Then he picks up another one and does the same thing. The man approaches the boy and says, “There are hundreds of fish and miles of beach, you can’t possibly make a difference.” The boy picks up another starfish, tosses it into the water, and says “I made a difference for that one.” Adapted from The Star Thrower by Loren C. Eiseley
Breathtakingly beautiful Manitoulin is the world’s largest fresh water island, its granite and limestone cliffs, thick forests and gently rolling fields wrapped around by the waters of Georgian Bay and Lake Huron. This land was inhabited by its people long before Abraham, the father of our faith, was born. Perhaps they were among those scattered at the Tower of Babel.
Today, limited opportunities, widespread addiction and deep wounds of brokenness mark a people whose greatest affliction is poverty of spirit. Once, they lived simply, in harmony with the land; now, they are caught uncomfortably between two worlds, trying to find their way.
One week on the island was too short a time to truly see and fully know what life is like for these people. To make a difference. Yet, as the starfish story illustrates, no effort is too small to be meaningful. Look at what God did with a young boy’s lunch of 5 barley loaves and 2 fish when he offered them to Jesus.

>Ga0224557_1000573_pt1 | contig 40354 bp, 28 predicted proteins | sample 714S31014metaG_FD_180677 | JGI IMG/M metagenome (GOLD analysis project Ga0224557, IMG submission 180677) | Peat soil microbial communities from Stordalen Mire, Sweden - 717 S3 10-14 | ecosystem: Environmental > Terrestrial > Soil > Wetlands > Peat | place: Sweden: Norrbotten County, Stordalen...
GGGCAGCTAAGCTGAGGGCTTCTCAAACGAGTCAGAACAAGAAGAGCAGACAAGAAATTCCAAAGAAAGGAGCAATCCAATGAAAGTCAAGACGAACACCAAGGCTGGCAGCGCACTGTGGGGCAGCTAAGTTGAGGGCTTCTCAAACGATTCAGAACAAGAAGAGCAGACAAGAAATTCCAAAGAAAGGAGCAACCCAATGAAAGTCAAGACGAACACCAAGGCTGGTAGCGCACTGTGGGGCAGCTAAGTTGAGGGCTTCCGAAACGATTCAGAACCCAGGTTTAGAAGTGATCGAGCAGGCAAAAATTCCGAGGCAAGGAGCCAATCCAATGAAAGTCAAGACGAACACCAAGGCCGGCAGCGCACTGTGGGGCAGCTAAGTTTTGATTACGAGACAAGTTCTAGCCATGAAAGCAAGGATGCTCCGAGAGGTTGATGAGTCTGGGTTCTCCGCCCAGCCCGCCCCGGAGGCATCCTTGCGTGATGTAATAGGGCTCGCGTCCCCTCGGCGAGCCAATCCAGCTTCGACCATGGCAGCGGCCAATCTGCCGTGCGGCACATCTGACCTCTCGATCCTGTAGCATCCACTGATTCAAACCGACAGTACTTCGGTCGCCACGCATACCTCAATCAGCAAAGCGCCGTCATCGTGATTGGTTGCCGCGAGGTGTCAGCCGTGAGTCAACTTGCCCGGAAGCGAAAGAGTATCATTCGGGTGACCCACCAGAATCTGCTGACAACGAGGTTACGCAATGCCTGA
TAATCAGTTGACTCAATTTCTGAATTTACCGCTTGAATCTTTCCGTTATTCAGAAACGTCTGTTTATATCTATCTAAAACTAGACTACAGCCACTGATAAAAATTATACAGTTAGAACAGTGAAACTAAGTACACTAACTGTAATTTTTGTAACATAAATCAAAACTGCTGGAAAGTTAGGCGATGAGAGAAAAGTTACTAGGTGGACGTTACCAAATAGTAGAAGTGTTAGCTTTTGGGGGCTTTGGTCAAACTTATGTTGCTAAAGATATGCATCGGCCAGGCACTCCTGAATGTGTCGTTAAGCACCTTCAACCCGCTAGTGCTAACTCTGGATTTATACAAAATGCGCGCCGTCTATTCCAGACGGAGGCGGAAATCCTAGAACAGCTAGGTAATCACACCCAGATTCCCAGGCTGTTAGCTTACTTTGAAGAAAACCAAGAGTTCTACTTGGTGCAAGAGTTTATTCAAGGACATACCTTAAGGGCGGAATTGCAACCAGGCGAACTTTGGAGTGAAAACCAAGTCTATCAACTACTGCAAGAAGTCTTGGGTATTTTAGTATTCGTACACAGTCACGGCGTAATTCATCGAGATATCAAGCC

More than a dozen sweet-faced children basked in the loving attentions of our little church group. They warmed our hearts and we nourished theirs. Our day program, with its circus theme, interweaving biblical stories and songs about Jesus, the Lion and the Lamb – provided teaching and entertainment.
The women in our small group were strong in their faith and hungered for more of God. We were surprised at their biblical knowledge – and then more surprised at the disconnect between the Gospel truth they know and the way they live their lives.
Generational sins. Ungodly soul ties. Children born out of wedlock. A spiritual battle hundreds of years old bravely being fought by a tiny band of believers. Fervently praying for the salvation of their people.
Amid the sadness, pain and fear, there is hope. Flickering flames of faith glow in the darkness as Christians come together (in unity – that too is a battle they are fighting). The Holy Spirit is moving, working slowly but evidently. Now, we add our faith to theirs. Our voices pray with theirs. We are believing that we will see God’s glory manifested in this land.